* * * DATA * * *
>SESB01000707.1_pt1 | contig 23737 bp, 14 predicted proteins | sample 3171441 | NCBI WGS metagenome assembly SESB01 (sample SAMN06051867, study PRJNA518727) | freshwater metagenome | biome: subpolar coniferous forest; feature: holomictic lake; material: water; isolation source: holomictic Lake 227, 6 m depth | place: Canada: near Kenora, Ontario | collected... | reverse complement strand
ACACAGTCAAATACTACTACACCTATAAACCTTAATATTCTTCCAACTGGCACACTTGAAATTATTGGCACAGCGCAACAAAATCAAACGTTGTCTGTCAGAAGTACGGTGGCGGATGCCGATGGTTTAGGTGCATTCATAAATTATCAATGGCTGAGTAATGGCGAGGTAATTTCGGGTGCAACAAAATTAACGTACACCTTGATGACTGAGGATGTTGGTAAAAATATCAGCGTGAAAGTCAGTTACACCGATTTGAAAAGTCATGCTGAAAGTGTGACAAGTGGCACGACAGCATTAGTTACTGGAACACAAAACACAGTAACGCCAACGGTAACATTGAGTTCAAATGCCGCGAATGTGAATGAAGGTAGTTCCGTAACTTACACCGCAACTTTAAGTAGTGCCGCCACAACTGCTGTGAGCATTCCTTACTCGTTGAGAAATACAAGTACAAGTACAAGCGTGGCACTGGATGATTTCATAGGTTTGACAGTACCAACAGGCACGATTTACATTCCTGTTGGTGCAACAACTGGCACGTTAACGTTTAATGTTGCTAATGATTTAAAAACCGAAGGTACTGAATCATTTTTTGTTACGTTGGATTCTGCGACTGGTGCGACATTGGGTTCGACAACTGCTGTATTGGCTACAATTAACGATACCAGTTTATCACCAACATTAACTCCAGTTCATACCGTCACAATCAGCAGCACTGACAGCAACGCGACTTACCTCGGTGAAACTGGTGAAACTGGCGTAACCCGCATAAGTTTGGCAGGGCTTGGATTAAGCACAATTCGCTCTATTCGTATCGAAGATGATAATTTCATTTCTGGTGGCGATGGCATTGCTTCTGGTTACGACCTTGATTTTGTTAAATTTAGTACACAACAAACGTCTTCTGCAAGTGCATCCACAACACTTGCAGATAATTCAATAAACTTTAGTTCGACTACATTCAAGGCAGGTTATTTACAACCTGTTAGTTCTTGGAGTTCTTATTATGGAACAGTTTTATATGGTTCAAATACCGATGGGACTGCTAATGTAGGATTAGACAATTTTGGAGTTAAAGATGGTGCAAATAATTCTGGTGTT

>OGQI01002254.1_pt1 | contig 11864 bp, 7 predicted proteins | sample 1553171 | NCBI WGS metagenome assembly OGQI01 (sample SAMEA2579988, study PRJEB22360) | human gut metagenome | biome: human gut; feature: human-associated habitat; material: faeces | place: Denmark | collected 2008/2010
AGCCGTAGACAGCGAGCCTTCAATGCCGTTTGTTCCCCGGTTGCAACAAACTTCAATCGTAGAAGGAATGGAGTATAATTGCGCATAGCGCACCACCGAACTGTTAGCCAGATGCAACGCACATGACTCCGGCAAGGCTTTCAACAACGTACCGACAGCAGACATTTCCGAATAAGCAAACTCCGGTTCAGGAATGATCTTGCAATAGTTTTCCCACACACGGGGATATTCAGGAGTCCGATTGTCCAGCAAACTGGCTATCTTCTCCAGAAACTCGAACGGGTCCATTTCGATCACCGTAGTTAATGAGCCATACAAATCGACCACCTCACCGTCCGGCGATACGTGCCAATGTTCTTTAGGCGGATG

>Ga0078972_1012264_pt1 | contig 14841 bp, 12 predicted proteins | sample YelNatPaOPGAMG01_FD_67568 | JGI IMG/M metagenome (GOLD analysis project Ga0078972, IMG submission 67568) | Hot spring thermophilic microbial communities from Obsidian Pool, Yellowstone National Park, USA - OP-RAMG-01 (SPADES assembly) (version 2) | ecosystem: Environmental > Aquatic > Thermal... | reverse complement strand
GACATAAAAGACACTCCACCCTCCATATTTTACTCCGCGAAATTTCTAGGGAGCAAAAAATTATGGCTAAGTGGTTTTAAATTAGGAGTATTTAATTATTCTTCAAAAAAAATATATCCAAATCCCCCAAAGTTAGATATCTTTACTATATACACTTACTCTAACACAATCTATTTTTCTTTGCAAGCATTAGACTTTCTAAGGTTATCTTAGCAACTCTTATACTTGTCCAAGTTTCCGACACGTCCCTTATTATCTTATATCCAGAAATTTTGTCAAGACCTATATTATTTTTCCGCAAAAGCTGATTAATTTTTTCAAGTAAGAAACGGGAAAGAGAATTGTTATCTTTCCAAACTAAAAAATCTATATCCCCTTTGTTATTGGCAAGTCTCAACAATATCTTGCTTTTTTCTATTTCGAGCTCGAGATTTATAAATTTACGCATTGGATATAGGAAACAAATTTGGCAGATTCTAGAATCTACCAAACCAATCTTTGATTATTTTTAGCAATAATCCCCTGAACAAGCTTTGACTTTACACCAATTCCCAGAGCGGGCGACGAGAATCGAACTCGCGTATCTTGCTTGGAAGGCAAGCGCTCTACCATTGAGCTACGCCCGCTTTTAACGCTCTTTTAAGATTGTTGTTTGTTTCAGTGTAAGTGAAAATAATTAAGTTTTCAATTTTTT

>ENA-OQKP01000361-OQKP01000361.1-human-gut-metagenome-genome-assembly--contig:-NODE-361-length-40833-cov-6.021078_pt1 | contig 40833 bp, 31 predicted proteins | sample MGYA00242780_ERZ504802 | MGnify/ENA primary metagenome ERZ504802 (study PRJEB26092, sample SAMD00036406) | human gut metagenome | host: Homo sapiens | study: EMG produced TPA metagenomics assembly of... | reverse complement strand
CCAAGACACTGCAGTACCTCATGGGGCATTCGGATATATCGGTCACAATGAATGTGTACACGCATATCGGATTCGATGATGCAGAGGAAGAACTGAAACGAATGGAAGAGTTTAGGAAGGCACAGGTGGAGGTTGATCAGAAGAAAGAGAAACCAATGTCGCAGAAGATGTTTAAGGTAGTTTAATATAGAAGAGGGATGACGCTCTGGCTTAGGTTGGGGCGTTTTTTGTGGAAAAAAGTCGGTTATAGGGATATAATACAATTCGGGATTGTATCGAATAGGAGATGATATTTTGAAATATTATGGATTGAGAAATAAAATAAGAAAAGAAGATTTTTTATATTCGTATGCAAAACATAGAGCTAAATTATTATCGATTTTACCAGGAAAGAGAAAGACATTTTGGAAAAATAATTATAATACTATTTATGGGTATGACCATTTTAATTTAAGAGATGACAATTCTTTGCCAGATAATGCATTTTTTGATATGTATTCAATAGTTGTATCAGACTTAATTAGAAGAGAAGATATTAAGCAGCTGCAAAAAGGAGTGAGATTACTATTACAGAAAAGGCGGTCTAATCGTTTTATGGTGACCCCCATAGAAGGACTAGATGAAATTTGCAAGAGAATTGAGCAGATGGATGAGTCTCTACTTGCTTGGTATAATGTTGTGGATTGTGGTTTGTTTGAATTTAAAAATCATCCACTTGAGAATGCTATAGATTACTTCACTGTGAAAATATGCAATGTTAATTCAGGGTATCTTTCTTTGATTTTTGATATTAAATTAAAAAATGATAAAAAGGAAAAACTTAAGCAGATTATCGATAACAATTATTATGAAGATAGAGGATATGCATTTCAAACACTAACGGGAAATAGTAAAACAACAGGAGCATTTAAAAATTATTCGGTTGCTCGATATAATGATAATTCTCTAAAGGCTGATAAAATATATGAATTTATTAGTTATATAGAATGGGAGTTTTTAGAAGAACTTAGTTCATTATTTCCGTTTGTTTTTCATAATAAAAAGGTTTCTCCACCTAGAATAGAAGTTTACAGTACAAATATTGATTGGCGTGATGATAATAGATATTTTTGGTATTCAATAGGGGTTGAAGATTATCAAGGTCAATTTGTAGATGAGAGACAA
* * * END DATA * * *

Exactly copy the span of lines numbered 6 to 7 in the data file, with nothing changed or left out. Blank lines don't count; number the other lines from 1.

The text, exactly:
GACATAAAAGACACTCCACCCTCCATATTTTACTCCGCGAAATTTCTAGGGAGCAAAAAATTATGGCTAAGTGGTTTTAAATTAGGAGTATTTAATTATTCTTCAAAAAAAATATATCCAAATCCCCCAAAGTTAGATATCTTTACTATATACACTTACTCTAACACAATCTATTTTTCTTTGCAAGCATTAGACTTTCTAAGGTTATCTTAGCAACTCTTATACTTGTCCAAGTTTCCGACACGTCCCTTATTATCTTATATCCAGAAATTTTGTCAAGACCTATATTATTTTTCCGCAAAAGCTGATTAATTTTTTCAAGTAAGAAACGGGAAAGAGAATTGTTATCTTTCCAAACTAAAAAATCTATATCCCCTTTGTTATTGGCAAGTCTCAACAATATCTTGCTTTTTTCTATTTCGAGCTCGAGATTTATAAATTTACGCATTGGATATAGGAAACAAATTTGGCAGATTCTAGAATCTACCAAACCAATCTTTGATTATTTTTAGCAATAATCCCCTGAACAAGCTTTGACTTTACACCAATTCCCAGAGCGGGCGACGAGAATCGAACTCGCGTATCTTGCTTGGAAGGCAAGCGCTCTACCATTGAGCTACGCCCGCTTTTAACGCTCTTTTAAGATTGTTGTTTGTTTCAGTGTAAGTGAAAATAATTAAGTTTTCAATTTTTT

>ENA-OQKP01000361-OQKP01000361.1-human-gut-metagenome-genome-assembly--contig:-NODE-361-length-40833-cov-6.021078_pt1 | contig 40833 bp, 31 predicted proteins | sample MGYA00242780_ERZ504802 | MGnify/ENA primary metagenome ERZ504802 (study PRJEB26092, sample SAMD00036406) | human gut metagenome | host: Homo sapiens | study: EMG produced TPA metagenomics assembly of... | reverse complement strand